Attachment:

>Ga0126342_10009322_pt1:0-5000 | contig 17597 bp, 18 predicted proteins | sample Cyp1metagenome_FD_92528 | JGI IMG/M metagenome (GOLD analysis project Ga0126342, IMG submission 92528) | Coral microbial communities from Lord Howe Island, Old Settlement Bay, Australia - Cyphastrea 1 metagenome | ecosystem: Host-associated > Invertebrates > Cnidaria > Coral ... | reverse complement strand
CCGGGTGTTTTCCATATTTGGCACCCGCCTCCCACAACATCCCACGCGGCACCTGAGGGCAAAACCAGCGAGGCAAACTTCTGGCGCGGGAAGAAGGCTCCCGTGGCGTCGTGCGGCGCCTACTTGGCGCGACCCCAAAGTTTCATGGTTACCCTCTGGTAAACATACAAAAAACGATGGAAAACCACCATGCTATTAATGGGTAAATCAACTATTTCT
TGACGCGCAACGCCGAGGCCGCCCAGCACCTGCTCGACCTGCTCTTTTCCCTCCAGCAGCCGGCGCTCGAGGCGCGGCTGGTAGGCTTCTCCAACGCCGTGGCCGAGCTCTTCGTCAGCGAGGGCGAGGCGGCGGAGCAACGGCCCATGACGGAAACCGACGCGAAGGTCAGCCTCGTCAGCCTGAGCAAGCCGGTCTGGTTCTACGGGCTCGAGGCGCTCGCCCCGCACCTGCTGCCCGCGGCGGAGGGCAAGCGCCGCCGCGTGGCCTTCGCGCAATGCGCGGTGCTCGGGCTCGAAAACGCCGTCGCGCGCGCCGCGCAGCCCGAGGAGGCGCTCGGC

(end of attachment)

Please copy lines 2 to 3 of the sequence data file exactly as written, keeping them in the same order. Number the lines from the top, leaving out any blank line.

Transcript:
CCGGGTGTTTTCCATATTTGGCACCCGCCTCCCACAACATCCCACGCGGCACCTGAGGGCAAAACCAGCGAGGCAAACTTCTGGCGCGGGAAGAAGGCTCCCGTGGCGTCGTGCGGCGCCTACTTGGCGCGACCCCAAAGTTTCATGGTTACCCTCTGGTAAACATACAAAAAACGATGGAAAACCACCATGCTATTAATGGGTAAATCAACTATTTCT
TGACGCGCAACGCCGAGGCCGCCCAGCACCTGCTCGACCTGCTCTTTTCCCTCCAGCAGCCGGCGCTCGAGGCGCGGCTGGTAGGCTTCTCCAACGCCGTGGCCGAGCTCTTCGTCAGCGAGGGCGAGGCGGCGGAGCAACGGCCCATGACGGAAACCGACGCGAAGGTCAGCCTCGTCAGCCTGAGCAAGCCGGTCTGGTTCTACGGGCTCGAGGCGCTCGCCCCGCACCTGCTGCCCGCGGCGGAGGGCAAGCGCCGCCGCGTGGCCTTCGCGCAATGCGCGGTGCTCGGGCTCGAAAACGCCGTCGCGCGCGCCGCGCAGCCCGAGGAGGCGCTCGGC